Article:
JZ: One of the things that struck me about Semi-on is that you're all really involved in the creative community in Nagoya and have a great rapport with the locals. Did you imagine that starting a monthly open mic event would end up being THE way to spend the last Sunday of every month?

Coleen: We actually never really meant to start this event, it just kind of happened. One Sunday, Bry's parents were in town, and we wanted a place to play together. John called up Heinz at Plastic Factory, and as he was closed that night he kindly invited us to call up some friends and use the club for a little private party. From then, we decided that we needed to do that kind of thing way more often. Bry and Kaz are artists as well as musicians, and because Plastic Factory has an amazing art space upstairs, it felt natural to expand the event into a space for Nagoya's creative community, incorporating visual and performance artists. We've said "any medium, any motive" - and have had everything from stand-up comedy to flamenco, sitar to impromptu jams with the most obscure instruments on the stage downstairs and, of course, brilliant exhibitions in the gallery upstairs. Plastic Factory is the only place where this type of event - collaborating music and art - can work as beautifully as it does.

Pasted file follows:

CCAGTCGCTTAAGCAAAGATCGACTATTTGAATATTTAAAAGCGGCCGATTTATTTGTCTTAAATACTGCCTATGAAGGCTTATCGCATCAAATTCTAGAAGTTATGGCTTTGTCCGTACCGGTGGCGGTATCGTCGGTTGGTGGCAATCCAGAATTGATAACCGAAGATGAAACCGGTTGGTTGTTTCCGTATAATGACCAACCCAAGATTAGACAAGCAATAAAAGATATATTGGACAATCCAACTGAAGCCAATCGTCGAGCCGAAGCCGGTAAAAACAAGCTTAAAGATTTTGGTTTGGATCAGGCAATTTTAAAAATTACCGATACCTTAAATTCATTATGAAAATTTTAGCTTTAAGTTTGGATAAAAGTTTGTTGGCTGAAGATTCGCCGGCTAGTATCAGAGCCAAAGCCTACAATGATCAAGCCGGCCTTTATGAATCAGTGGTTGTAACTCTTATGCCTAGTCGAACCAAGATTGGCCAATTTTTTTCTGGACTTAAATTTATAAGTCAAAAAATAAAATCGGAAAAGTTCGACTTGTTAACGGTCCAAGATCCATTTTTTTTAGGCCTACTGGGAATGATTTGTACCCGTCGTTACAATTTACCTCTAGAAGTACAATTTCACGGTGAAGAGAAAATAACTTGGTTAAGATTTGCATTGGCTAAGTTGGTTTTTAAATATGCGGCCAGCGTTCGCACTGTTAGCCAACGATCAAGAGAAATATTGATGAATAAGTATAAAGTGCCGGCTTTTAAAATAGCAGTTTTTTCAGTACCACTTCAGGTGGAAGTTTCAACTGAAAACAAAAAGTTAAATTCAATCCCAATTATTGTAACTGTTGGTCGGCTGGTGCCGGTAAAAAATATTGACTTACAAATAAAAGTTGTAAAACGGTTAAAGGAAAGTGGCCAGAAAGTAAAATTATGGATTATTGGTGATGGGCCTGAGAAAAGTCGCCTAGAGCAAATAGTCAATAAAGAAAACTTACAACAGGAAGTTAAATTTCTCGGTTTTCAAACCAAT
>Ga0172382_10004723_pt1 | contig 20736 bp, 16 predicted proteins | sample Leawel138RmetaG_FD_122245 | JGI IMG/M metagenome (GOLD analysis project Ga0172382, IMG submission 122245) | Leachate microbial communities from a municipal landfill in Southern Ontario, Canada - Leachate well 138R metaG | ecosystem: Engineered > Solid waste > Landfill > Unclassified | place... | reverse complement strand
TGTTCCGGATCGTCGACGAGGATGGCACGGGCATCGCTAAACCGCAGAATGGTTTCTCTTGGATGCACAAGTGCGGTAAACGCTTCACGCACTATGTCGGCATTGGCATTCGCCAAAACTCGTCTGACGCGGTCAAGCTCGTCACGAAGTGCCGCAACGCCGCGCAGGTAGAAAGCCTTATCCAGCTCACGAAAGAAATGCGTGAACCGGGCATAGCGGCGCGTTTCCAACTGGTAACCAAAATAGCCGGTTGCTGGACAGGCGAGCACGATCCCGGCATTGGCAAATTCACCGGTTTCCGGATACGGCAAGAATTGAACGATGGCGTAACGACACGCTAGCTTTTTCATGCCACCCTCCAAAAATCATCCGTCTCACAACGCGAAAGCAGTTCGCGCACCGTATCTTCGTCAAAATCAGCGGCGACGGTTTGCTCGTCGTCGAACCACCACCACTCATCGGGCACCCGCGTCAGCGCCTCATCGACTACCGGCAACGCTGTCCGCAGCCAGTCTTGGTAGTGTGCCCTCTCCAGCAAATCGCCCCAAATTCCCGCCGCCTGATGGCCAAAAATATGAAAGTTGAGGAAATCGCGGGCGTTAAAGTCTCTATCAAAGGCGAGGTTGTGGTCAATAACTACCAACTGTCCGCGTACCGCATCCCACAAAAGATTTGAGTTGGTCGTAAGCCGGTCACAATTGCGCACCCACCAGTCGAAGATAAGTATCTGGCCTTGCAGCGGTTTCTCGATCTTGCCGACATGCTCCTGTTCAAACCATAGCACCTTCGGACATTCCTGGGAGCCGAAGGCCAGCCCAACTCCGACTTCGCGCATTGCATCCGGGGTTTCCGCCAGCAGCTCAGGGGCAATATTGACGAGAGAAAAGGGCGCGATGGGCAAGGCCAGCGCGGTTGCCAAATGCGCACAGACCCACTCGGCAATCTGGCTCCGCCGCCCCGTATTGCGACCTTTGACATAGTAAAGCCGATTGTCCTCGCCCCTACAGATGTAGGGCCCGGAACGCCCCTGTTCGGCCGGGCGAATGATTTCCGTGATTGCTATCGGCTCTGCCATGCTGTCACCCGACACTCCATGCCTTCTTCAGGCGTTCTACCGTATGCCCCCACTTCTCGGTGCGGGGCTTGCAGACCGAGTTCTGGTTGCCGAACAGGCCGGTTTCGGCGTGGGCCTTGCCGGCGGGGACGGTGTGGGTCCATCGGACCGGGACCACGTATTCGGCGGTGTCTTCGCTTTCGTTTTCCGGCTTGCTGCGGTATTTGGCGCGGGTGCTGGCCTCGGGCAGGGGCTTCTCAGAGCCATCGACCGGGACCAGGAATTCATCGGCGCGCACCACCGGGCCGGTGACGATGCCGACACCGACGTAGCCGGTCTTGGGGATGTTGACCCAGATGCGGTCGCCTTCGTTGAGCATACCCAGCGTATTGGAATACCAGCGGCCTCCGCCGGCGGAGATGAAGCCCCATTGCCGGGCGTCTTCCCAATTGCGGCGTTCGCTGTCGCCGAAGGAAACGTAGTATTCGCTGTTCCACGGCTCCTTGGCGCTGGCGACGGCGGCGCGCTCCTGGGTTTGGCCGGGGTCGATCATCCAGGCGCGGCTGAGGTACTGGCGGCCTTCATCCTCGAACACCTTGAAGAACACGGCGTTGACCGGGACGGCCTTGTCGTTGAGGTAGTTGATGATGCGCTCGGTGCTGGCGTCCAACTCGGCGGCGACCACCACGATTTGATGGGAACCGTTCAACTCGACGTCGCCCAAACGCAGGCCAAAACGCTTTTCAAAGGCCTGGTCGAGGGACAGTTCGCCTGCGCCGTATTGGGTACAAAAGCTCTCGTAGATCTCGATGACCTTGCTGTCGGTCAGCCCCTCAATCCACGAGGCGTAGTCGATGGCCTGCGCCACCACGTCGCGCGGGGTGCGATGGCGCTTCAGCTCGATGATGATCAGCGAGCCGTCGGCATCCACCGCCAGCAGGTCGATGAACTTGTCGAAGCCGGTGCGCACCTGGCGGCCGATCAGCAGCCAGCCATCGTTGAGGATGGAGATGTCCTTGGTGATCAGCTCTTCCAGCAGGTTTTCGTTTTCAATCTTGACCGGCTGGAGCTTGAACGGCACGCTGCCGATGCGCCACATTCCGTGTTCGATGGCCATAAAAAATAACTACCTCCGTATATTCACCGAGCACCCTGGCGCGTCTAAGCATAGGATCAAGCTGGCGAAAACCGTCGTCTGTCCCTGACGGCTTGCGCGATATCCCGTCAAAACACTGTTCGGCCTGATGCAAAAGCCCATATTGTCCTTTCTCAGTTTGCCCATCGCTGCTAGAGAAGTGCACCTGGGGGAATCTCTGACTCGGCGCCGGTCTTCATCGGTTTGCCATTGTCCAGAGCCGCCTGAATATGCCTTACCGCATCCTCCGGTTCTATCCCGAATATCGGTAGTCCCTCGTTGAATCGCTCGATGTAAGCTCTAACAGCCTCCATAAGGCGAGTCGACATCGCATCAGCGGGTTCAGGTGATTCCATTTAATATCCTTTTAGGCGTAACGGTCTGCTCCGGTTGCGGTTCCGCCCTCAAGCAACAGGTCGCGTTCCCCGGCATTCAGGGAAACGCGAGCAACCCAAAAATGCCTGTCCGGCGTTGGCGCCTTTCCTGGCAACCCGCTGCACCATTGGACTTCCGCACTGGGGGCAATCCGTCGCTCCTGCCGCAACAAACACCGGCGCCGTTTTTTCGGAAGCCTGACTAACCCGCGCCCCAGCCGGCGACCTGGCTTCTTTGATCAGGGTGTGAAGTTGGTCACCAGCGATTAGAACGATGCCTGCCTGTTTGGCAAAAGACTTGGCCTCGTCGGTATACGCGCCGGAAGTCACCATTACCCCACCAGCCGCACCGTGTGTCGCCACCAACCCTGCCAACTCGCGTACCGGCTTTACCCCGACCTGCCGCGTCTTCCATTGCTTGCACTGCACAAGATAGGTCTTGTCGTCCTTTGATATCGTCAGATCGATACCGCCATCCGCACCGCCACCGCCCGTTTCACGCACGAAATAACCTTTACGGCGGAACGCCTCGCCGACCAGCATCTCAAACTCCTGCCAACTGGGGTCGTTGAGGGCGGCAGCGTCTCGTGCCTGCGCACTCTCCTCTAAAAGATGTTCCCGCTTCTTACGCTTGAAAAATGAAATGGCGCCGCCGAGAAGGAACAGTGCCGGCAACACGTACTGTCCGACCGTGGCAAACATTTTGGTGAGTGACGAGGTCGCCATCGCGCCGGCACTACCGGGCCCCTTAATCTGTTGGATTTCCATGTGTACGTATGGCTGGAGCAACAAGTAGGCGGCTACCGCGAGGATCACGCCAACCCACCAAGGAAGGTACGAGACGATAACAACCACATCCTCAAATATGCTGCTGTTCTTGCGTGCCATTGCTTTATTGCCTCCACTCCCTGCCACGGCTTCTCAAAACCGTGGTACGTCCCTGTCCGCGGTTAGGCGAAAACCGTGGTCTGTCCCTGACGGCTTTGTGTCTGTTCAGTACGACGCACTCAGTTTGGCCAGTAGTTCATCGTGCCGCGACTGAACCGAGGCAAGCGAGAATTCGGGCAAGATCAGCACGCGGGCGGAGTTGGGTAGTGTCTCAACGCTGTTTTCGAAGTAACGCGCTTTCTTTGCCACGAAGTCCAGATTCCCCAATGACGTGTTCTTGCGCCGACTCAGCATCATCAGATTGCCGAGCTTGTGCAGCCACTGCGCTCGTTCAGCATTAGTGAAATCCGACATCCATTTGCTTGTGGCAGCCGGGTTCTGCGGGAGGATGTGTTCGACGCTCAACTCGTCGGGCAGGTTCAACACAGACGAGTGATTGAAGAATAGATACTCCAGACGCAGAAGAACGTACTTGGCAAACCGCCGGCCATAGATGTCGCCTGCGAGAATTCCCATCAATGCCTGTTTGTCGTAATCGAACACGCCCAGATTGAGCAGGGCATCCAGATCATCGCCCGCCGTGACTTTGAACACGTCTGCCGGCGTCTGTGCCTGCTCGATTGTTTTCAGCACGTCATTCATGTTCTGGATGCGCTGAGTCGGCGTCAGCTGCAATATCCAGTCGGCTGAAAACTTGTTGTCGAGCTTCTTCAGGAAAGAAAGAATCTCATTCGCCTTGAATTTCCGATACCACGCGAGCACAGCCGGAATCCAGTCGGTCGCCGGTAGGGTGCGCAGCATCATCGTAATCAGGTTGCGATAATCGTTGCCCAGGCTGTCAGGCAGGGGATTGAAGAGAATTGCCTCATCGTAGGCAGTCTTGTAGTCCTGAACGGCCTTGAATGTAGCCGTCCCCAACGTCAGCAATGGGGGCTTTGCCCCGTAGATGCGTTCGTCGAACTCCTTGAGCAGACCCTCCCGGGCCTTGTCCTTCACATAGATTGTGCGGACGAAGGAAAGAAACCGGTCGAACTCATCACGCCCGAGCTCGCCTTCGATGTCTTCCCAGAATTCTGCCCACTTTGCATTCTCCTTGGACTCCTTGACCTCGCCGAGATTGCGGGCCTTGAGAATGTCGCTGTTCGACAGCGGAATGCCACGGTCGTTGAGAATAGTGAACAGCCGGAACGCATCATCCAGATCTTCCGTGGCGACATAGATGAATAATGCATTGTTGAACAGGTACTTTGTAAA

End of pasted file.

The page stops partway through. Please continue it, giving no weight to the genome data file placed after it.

JZ: Getting back to Semi-on's personal endeavors, you've just put out an EP, too, right?

Coleen: Yes! Very happy times for us. It's called The perils of having too much fun and is available at our shows as well as on CDbaby and iTunes. It's a 5-song disc and is about 30 minutes long - we know not how to write short songs. We put a lot of love into the design of the jacket itself and are really happy with the way it turned out.

JZ: What are your plans now that the Semi-on collective is set to recruit another member in Bryony and John's - Japanzine - May, 2009

So you came to Japan, you’re here to teach English, but you’re not so sure this was the dream career path you’d mapped out back home. However, you soon realize that Japan is actually the perfect place to nurture that other dream you had to form a rock band with complete strangers you only know because you share an ability to speak English.